And as soon as it happened, their lifters started to jump ahead of the Americans, their results started to improve, they started to win medals and set record after record.
The Fall of the USA
And this change in the climate of the sport was reflected as US lifters started to lose ground fairly rapidly though their results during this period indicate to some degree what we were doing wrong. Because while our results in the press stayed fairly high early on, our results in the quick lifts rapidly fell behind the European nations. It was obvious that the focus on maximum strength that had ‘worked’ to this point was no longer working except in the one lift that relied heavily on it.
And for reasons discussed at length (I’d say ad nauseum but I am in no position to criticize) by Charniga in his series, the US was resistant to accepting reality. They were working from the standpoint of what had ‘worked’ before and weren’t going to change. This was what I was referring to yesterday that American success would end up being part of their downfall: what they had done before had put them on top and they saw no fundamental reason to change their approach.
But there were other apparent factors such as good old fashioned inertia and the fact that coaches just tend to hand down what they personally did to their charges (see also: American football and how long it held onto outdated conditioning ideas). The guys who had been successful in the 50’s were coaching the new breed the same way that they always trained. They didn’t know any other way. And it’s not as if anybody really knew what the Europeans were doing, the information just wasn’t available.
But as big of an issue is the fact that Strength and Health was still the dominant magazine for disseminating information about training and the Olympic Lifts just as it had been for damn near 3 decades. And here the commercial interests of the magazine got dragged into it (this is where capitalism can go awry, when commercial interests are more important than the truth).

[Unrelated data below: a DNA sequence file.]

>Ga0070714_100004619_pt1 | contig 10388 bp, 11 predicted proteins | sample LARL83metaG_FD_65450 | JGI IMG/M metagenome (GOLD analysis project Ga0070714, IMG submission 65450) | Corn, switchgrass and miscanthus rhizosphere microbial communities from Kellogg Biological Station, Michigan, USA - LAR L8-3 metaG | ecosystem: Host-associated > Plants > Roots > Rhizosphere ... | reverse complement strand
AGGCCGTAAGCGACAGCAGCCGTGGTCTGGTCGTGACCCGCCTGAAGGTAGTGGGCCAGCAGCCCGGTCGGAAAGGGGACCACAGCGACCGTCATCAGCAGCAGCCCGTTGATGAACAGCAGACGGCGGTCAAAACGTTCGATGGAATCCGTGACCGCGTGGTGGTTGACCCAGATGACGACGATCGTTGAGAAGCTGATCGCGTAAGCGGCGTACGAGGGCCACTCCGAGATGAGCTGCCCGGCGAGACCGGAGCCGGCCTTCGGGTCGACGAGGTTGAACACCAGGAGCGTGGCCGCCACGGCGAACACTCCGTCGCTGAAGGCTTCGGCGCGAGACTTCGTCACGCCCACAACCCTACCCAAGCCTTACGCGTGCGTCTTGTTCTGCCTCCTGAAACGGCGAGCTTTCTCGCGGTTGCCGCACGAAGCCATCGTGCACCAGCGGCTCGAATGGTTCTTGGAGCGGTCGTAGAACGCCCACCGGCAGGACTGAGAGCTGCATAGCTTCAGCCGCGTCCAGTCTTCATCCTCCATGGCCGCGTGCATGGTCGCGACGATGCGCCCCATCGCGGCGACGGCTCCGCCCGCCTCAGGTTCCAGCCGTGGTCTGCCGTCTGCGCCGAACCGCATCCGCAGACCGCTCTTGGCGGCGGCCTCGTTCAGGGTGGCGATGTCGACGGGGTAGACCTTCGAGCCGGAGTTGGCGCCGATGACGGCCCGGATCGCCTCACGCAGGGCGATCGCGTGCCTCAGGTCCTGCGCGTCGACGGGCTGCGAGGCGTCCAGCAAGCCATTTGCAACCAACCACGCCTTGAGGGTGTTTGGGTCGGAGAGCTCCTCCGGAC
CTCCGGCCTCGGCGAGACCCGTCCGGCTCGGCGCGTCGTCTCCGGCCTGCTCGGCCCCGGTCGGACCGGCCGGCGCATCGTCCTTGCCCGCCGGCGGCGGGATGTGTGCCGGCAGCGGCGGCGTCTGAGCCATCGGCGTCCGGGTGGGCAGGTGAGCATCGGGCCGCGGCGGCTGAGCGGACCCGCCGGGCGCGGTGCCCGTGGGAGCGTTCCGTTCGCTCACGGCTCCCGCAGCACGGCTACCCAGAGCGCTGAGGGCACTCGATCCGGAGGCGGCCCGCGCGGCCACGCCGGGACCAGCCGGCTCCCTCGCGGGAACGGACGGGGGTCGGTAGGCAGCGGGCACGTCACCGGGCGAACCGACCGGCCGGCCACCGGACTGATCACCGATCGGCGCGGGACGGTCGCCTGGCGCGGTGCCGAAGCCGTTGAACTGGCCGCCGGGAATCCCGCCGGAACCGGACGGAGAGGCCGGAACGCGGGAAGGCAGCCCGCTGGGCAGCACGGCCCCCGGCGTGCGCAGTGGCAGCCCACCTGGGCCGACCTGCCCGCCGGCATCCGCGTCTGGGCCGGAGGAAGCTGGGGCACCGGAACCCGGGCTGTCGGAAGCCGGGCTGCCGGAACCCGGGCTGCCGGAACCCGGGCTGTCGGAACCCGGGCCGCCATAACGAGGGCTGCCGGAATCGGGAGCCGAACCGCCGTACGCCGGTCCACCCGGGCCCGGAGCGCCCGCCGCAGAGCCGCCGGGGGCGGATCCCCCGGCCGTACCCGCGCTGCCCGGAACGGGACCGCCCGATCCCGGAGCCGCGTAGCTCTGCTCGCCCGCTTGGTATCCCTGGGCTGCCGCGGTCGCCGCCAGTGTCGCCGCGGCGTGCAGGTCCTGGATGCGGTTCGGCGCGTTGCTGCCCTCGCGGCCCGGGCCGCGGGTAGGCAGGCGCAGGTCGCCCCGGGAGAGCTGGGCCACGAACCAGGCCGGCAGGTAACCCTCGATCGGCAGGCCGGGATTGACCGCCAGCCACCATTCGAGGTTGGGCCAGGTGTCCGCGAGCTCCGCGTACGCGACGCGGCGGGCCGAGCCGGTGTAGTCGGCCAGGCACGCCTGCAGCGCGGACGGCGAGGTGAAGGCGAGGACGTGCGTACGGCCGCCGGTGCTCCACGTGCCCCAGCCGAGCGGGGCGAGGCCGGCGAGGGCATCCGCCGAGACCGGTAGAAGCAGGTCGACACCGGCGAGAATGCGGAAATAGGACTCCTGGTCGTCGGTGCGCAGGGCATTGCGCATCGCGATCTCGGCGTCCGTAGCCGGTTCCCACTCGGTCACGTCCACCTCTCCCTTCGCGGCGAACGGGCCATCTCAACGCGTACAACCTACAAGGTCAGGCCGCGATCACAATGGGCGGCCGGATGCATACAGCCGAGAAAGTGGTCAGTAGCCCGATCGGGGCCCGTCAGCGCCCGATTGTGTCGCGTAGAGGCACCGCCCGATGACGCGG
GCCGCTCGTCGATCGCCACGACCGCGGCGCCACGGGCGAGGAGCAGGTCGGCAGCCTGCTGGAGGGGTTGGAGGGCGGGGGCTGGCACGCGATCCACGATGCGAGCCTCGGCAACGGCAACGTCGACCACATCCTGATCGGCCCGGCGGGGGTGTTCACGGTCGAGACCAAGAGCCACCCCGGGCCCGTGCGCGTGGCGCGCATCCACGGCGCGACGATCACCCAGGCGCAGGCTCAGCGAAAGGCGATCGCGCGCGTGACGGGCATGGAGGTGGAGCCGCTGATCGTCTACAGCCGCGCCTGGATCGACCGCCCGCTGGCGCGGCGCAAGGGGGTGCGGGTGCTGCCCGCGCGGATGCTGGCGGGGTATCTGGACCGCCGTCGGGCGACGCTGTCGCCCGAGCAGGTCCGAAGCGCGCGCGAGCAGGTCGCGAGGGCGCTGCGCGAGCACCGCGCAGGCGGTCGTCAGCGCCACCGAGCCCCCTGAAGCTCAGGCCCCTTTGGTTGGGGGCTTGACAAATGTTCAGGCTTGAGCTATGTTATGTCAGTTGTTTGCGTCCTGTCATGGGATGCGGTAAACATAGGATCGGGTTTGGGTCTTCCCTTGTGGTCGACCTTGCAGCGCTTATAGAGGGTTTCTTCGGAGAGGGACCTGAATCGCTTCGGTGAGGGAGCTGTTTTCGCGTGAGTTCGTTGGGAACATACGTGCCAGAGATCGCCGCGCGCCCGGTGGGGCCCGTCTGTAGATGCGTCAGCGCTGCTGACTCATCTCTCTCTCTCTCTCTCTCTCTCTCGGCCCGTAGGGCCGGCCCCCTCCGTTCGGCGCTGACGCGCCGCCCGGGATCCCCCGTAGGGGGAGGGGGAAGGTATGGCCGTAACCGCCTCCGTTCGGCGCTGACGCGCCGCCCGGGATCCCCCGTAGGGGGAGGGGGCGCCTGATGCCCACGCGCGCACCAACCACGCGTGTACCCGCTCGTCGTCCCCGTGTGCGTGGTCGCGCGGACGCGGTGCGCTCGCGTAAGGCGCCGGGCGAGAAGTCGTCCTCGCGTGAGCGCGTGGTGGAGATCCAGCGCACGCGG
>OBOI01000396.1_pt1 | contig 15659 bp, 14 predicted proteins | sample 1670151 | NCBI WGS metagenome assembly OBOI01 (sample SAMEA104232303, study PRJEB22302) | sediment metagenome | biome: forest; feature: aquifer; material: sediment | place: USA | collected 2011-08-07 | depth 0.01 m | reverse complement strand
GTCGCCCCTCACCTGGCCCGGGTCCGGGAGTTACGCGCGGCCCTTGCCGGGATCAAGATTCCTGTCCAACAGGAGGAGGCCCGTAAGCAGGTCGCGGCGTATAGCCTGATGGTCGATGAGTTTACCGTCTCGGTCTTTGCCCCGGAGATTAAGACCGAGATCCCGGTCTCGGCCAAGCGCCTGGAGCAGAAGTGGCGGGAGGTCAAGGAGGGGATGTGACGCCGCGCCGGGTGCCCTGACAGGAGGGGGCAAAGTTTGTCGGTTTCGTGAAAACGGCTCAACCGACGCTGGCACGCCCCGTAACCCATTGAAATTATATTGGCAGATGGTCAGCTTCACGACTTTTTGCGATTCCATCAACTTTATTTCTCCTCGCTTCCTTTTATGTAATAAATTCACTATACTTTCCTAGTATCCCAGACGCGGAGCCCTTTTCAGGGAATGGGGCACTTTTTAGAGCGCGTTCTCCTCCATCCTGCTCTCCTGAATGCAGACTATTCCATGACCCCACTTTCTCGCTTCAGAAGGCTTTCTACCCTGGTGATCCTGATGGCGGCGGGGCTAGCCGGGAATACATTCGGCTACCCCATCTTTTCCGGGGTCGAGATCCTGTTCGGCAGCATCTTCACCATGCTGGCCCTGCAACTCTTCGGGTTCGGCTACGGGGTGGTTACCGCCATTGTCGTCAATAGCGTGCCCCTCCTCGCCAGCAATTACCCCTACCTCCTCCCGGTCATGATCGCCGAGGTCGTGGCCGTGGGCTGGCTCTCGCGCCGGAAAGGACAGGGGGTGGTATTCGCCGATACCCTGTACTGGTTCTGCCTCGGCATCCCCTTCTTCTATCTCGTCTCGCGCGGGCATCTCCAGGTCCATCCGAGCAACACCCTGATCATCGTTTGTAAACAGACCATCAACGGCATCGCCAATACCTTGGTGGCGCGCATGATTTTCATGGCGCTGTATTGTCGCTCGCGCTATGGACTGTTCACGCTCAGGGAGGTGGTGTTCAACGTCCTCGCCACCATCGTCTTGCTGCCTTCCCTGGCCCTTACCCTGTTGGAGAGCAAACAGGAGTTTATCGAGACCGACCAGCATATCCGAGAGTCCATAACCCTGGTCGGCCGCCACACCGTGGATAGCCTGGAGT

About this time, Hoffman was on a big push for his new isometric/power racks; he had done work with some athletes that just generated what seemed like amazing strength results and it was in his commercially best interest to keep pushing that. What was left out of the early reports on such amazing strength gains was the fact that they had also test run a new compound called Dianabol. Not recognizing the profound impact of the drug on gains (or preferring to downplay it because it wouldn’t sell racks), it’s impact was minimized or simply ignored.
Hoffman heavily pushed functional isometric training as the key to strength gains, in as little as a couple of minutes per day, pressing against the pins of the rack, you could get strength gains that he was certain would push American lifters back to the top (it didn’t hurt that he had a financial benefit to be gained by pushing this). And he pushed it heavily as the solution to our Olympic lifting woes because he was still working from the base idea that maximum strength was the key to performance.
That, coupled with American lifter’s focus and enjoyment of pure strength training kept OL’ers training the way that they always had: some bodybuilding work to get jacked, a focus on big strong muscles throw slow work, functional isometrics. Occasionally working on the OL’s and not understanding why they couldn’t keep up with the countries who were focusing solely on OL’ing as it’s own sport. And starting to train with progressively higher volumes and frequencies in very specific types of work (if I have space I’ll try to briefly discuss some of the primary training ‘schools’ before I finish).
Effectively the sport was changing, the Europeans were focusing on speed of movement and higher frequency work in the Ol’s to improve technique in the lifts while the US were doing what they had always done: training the Ol’s a few times per week and doing a ton of maximal strength or isometric work. Physiques were changing already, with a shift to a leaner lighter look (and the big boys were just chubby). And Americans, still confusing appearance with performance couldn’t understand it.